If you are a fan of the F-Word, you know your Berkshire pork from Gordan Ramsay’s infamous backyard Berkshire’s, Trinny and Susannah.  The flavor and texture of Berkshire pork sets it apart from other breeds. It has a distinctive, rich, buttery taste with unparalleled juiciness, tenderness and depth of flavor. When you cut into Berkshire pork you see dark red, rich color with exquisite intramuscular marbling.

As you know, here at the Sporting Road château, we only post these recipes for our family and friends.  We aren’t advertising, selling anything or have any ulterior motive other than posting the best recipes we have found in our travels along the Sporting Road throughout the word.  Our pork belly commodity trader friend, Steven Wiskow, was so excited about his new Tender Belly pork products that he gave some to us to try here at the château.  As I turn down making money from this site, as any gentleman should, and since the author remains anonymous, we’d tell you if they suck, as we only feature the best recipes here for our family and friends.  But, as it turns out, this Berkshire pork doesn’t suck, in fact you can’t find any better pork, anywhere.

Tender Belly writes:

  • We work in partnership with a co-op of 30 Iowa farmers (all small, family-owned farms) to supply us with the finest meats available.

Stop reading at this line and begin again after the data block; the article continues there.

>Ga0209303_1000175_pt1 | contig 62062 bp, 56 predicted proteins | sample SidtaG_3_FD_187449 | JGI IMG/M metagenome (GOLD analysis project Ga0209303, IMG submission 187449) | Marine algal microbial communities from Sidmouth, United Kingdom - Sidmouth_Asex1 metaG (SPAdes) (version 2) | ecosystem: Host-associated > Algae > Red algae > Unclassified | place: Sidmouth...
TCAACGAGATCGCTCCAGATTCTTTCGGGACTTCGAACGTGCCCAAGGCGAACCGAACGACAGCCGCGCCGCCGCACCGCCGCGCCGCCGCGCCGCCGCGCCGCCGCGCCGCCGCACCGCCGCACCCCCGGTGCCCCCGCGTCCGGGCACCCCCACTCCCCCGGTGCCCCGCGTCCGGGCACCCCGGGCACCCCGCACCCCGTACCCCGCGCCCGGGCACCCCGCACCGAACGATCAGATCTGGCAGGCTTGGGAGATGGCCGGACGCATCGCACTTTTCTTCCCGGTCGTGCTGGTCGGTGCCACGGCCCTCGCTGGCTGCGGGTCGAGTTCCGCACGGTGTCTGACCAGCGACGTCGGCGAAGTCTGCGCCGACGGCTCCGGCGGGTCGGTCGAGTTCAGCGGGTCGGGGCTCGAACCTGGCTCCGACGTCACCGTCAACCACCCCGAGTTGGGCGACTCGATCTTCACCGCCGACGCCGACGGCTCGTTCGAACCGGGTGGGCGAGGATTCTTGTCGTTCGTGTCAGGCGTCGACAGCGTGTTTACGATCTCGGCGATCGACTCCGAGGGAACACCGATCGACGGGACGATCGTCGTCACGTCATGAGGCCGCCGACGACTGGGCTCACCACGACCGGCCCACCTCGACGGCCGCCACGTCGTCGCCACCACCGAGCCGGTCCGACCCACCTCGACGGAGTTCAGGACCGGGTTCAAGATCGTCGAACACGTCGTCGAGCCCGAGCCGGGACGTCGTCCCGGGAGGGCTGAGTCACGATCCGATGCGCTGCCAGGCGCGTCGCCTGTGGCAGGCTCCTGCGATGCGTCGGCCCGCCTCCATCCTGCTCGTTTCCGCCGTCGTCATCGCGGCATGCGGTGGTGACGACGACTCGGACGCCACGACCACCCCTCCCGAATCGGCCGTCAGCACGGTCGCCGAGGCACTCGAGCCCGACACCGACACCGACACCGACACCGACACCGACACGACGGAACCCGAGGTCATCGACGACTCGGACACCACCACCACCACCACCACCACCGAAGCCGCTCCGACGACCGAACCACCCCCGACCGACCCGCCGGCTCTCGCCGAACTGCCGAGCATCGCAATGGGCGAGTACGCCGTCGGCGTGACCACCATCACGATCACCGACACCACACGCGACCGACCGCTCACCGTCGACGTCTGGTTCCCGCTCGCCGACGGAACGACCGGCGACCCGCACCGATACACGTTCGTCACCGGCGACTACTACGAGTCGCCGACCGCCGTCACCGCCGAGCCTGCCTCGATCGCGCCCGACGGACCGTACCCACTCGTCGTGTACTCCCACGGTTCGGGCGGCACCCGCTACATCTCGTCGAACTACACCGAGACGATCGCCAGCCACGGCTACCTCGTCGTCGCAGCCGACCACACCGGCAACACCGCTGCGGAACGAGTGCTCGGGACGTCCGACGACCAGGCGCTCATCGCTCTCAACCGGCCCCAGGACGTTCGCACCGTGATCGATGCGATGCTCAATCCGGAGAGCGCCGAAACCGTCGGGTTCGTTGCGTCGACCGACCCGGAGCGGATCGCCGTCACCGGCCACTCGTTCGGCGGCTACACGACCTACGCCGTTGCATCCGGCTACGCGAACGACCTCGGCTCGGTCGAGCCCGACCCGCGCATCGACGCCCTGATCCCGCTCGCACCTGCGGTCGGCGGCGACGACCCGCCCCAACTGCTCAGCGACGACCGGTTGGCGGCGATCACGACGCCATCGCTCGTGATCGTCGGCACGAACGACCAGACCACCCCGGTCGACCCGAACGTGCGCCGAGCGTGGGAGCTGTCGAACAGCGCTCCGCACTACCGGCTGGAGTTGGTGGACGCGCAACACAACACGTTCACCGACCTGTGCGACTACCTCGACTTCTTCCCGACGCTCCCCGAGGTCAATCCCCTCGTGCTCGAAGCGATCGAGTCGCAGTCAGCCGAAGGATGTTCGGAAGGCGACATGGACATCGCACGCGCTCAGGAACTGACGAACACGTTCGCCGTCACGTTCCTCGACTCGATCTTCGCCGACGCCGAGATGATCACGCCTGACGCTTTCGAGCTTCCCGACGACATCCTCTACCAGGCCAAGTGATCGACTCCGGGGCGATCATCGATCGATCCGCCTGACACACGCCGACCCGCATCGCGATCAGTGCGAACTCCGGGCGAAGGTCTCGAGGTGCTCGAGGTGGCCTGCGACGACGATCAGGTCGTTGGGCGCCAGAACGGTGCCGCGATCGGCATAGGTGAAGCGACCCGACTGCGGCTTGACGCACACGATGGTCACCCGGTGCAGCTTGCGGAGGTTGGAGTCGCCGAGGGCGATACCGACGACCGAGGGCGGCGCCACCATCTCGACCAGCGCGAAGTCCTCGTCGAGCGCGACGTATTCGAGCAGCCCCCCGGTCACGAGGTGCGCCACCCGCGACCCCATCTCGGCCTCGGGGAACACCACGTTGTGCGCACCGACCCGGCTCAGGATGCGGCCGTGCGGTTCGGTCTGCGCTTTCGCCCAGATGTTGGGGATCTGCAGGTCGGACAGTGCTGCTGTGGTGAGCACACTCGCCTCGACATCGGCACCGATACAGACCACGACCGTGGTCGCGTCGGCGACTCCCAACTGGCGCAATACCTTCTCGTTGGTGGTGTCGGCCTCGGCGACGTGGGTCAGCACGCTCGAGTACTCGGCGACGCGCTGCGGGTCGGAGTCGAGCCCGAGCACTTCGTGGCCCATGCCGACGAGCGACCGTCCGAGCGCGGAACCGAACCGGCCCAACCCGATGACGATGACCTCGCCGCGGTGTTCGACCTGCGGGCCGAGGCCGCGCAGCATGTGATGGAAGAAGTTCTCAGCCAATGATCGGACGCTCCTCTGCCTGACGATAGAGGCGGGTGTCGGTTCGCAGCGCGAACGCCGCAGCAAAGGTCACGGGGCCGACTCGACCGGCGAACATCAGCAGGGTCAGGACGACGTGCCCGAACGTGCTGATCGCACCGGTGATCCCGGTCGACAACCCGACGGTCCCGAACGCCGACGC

• The methods used to procure the meats are environmentally responsible and fully traceable with strict codes of responsibility and humane animal husbandry in effect.
  • The animals are naturally raised and humanely processed locally.
  • The animals are fed a 100% vegetarian diet, with no rendered animal byproducts, no antibiotics and no hormones.
  • Our product is the first cut at the plant every Thursday on all clean equipment to prevent cross contamination with other products.
  • All products are hand-inspected. If it doesn’t meet our high standards, it doesn’t make the cut.
  • Our whole hogs can be fed specialty diets for their last 100 days to subtly affect the flavor of the pork. Diets include: Apples, pecans, barley, walnuts, peaches

Enough hype, on to the recipe…


Get one 8-ounce boneless pork chop per person and soak in 2 c. water, after having mixed the water with 2 T. salt.   Brine for 5 minutes.  Take out and pat dry.  Season liberally, both sides, with Creole Seasoning, coarse French sea salt, and pepper.  Prepare the grill.  Grill the chops for five minutes over a very hot grill.  Turn and brush the tops with BBQ sauce.  Grill another five minutes, turn and coat the other side with BBQ.  Grill one more minute each side for the BBQ to stick.

We like to serve with coleslaw.